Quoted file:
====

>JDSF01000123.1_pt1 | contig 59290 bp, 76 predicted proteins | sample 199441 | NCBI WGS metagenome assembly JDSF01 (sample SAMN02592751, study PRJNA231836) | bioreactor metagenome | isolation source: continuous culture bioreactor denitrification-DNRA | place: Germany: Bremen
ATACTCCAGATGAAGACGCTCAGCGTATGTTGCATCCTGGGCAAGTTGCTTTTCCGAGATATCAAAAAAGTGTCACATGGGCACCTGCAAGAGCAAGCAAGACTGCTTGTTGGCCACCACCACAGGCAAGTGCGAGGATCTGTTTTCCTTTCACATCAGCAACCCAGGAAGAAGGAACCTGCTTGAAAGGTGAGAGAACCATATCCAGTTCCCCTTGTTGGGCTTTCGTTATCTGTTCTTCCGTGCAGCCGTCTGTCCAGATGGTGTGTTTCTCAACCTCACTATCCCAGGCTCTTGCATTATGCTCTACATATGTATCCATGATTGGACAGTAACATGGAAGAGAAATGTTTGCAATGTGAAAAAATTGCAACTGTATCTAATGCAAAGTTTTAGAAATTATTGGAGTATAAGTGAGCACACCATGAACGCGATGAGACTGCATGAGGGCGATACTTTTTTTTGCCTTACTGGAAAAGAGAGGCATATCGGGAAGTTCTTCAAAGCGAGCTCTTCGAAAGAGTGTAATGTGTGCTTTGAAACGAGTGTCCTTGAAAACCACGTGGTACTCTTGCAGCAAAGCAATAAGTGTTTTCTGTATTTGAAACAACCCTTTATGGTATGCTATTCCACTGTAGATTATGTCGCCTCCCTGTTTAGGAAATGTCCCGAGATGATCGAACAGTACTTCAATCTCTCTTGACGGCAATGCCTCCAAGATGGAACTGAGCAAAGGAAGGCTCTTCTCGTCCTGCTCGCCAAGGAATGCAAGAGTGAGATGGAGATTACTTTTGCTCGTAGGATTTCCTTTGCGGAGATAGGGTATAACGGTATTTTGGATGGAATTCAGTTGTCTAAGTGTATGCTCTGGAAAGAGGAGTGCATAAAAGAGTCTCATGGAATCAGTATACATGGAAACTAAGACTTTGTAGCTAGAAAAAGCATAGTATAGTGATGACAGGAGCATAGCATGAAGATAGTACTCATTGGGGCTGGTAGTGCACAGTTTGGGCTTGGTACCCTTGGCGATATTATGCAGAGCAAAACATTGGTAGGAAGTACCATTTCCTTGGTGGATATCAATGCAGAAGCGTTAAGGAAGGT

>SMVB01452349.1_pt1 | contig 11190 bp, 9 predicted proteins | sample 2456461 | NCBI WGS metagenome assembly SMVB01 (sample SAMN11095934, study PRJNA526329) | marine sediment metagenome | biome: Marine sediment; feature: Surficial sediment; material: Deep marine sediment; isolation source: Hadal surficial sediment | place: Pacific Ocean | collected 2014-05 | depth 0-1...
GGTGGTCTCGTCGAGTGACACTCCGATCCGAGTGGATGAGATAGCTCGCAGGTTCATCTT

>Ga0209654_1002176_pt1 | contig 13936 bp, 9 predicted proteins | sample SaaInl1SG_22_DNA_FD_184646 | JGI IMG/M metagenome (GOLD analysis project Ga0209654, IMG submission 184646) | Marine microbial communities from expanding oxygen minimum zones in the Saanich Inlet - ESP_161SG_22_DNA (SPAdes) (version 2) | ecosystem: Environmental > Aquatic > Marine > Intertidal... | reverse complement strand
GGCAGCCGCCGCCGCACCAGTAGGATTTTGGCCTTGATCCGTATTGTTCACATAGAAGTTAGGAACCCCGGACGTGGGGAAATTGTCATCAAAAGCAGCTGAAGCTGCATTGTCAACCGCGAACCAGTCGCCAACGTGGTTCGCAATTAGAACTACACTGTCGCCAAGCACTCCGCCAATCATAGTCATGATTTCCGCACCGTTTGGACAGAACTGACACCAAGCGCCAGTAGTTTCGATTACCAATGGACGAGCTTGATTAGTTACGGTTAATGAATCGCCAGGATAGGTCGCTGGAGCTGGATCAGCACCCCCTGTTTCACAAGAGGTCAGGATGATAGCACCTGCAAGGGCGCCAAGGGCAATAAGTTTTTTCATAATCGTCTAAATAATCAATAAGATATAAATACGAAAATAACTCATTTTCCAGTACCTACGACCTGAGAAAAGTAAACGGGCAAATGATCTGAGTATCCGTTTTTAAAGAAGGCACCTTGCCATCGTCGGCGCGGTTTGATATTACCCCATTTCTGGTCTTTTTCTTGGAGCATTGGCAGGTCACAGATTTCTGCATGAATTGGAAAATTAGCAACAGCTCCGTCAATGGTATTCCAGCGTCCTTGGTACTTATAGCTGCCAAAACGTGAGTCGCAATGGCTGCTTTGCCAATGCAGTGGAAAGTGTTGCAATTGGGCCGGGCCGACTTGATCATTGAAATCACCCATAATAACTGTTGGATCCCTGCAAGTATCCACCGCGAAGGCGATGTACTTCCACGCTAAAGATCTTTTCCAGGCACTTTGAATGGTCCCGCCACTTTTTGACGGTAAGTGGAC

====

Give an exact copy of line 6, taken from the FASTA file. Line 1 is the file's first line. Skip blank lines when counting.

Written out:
GGCAGCCGCCGCCGCACCAGTAGGATTTTGGCCTTGATCCGTATTGTTCACATAGAAGTTAGGAACCCCGGACGTGGGGAAATTGTCATCAAAAGCAGCTGAAGCTGCATTGTCAACCGCGAACCAGTCGCCAACGTGGTTCGCAATTAGAACTACACTGTCGCCAAGCACTCCGCCAATCATAGTCATGATTTCCGCACCGTTTGGACAGAACTGACACCAAGCGCCAGTAGTTTCGATTACCAATGGACGAGCTTGATTAGTTACGGTTAATGAATCGCCAGGATAGGTCGCTGGAGCTGGATCAGCACCCCCTGTTTCACAAGAGGTCAGGATGATAGCACCTGCAAGGGCGCCAAGGGCAATAAGTTTTTTCATAATCGTCTAAATAATCAATAAGATATAAATACGAAAATAACTCATTTTCCAGTACCTACGACCTGAGAAAAGTAAACGGGCAAATGATCTGAGTATCCGTTTTTAAAGAAGGCACCTTGCCATCGTCGGCGCGGTTTGATATTACCCCATTTCTGGTCTTTTTCTTGGAGCATTGGCAGGTCACAGATTTCTGCATGAATTGGAAAATTAGCAACAGCTCCGTCAATGGTATTCCAGCGTCCTTGGTACTTATAGCTGCCAAAACGTGAGTCGCAATGGCTGCTTTGCCAATGCAGTGGAAAGTGTTGCAATTGGGCCGGGCCGACTTGATCATTGAAATCACCCATAATAACTGTTGGATCCCTGCAAGTATCCACCGCGAAGGCGATGTACTTCCACGCTAAAGATCTTTTCCAGGCACTTTGAATGGTCCCGCCACTTTTTGACGGTAAGTGGAC